In other words, even though they knew a better path was available, they refused to take it in order to retain consistency. The person who stays in an abusive relationship does so because of consistency. Appearing to be inconsistent, wishy-washy, unstable, scares us more than our known and established patterns, no matter how harmful they may be.

The Torah forbids us to cause distress to the convert by reminding them of who they were. Even if we intend to praise them, to contrast whom they used to be with whom they have become, it is forbidden. Why? Sarah teaches us. That was a previous life, perhaps even a different person. The person I am talking to now is not them. How does someone feel when being blamed for the misdeeds of an entirely different individual? That's how the convert feels when being told about his past misdeeds, even if the intent is to praise them.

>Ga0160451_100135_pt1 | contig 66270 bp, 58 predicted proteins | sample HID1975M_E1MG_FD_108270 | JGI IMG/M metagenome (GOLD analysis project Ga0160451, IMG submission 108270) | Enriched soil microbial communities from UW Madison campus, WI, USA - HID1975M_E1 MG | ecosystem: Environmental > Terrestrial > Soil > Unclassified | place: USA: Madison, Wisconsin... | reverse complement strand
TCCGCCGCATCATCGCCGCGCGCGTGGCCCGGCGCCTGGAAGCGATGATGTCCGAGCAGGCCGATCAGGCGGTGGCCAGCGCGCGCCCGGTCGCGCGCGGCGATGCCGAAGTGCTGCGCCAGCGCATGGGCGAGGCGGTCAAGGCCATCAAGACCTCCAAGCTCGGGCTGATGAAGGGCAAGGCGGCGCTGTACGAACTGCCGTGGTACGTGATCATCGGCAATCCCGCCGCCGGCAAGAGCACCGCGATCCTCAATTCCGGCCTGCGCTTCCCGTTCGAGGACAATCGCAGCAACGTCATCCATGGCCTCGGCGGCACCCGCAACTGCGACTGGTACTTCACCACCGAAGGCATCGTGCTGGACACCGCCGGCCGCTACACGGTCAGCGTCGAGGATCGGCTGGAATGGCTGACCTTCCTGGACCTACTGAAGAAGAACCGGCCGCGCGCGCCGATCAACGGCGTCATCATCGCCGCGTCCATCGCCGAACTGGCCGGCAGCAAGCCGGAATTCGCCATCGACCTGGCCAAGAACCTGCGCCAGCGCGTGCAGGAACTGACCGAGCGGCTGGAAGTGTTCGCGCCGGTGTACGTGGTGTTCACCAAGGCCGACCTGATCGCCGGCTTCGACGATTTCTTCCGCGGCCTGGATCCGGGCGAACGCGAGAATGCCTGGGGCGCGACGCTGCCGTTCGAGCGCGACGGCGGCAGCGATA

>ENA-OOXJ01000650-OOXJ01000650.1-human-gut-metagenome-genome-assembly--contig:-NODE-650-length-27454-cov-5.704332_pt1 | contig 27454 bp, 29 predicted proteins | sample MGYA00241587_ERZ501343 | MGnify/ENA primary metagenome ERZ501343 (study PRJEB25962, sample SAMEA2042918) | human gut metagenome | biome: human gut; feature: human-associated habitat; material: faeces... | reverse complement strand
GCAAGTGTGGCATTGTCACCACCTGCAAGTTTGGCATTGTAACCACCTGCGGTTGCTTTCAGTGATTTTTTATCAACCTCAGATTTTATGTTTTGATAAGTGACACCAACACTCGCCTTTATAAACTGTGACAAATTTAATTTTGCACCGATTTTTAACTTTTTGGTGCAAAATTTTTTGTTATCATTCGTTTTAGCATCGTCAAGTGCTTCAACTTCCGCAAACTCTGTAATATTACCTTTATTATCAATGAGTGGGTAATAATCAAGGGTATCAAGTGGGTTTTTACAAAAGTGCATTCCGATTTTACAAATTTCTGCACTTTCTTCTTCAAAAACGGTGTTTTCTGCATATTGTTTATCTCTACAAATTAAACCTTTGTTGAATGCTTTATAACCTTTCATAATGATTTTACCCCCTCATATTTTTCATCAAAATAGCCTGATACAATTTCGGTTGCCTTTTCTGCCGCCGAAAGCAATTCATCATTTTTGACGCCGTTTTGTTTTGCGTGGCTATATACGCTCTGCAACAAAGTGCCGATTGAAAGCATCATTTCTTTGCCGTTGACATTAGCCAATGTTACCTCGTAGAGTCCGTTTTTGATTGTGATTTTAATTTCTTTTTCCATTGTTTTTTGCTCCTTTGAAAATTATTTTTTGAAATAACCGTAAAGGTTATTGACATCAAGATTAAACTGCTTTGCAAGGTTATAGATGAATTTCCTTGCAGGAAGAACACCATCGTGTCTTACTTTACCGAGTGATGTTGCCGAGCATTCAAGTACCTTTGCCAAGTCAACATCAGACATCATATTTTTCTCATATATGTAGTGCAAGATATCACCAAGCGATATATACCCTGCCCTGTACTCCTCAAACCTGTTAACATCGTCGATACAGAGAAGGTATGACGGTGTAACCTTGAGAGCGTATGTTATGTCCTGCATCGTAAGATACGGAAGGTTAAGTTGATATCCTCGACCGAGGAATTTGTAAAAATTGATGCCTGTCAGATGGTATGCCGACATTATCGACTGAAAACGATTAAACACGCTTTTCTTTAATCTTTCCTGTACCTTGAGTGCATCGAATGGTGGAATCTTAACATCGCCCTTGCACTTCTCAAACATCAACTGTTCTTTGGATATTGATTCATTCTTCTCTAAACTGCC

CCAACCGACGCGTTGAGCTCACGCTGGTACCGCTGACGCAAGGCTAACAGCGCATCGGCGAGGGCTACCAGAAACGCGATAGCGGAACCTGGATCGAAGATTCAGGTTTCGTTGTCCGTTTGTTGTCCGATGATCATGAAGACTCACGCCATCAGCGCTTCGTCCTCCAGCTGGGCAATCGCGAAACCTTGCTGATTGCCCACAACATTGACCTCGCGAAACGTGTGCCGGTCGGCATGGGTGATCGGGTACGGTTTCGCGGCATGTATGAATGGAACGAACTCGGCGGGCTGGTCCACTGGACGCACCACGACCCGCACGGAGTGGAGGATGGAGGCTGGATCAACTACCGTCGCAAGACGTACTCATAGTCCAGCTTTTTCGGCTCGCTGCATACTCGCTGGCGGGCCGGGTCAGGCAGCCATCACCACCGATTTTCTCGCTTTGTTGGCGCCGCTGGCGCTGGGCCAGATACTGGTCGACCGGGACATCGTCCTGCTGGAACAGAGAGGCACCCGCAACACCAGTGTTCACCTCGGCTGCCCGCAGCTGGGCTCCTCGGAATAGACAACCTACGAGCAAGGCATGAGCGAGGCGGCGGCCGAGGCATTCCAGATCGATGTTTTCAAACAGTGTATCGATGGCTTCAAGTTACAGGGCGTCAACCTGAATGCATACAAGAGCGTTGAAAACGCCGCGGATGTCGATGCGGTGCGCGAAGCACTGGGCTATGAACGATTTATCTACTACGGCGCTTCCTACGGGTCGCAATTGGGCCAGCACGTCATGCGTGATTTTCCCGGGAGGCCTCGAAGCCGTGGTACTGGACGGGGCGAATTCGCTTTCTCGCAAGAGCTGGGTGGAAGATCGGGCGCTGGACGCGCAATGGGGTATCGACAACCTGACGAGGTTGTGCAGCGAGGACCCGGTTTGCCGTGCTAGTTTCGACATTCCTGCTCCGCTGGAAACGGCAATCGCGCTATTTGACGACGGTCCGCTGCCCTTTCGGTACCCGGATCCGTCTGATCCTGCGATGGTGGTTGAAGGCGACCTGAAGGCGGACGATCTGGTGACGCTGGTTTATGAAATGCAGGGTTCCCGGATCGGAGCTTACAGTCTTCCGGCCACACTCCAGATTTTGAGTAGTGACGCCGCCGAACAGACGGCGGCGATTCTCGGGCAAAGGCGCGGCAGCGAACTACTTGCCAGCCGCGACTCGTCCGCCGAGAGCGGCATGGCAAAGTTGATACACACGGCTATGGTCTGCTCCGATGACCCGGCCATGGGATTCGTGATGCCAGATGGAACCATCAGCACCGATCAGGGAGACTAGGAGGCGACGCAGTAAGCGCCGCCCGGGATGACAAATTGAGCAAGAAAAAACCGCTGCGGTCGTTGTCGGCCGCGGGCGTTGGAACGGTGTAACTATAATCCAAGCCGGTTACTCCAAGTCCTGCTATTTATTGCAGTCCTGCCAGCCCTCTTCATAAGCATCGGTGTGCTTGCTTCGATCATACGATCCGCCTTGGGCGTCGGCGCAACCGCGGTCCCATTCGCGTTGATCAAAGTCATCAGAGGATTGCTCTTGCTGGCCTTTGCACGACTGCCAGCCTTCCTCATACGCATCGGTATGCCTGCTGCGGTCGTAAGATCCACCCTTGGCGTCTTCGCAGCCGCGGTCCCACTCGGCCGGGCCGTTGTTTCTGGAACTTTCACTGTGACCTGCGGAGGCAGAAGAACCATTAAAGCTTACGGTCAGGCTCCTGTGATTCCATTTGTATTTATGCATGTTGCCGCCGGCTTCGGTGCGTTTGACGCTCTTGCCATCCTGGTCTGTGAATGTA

Ecclesiastes is the book where King Solomon explores every possible way to achieve happiness in this world. Riches, wine, women, song are all given their chance. The book concludes with the exhortation, "At the end, everything is heard. Fear the Lord, observe His commandments, because this is the totality of man." A teacher at Yeshiva University, Rabbi Zebulun Charlop, gave a beautiful comment on this verse. Even if a person has wasted their time on riches, wine, women and song, those events need not define him. If his ending is full of fear of the Lord and observance of the commandments, "everything is heard." That becomes their totality. Whatever they did up to that point was simply process, not essence. The womanizer of the past is now a different person.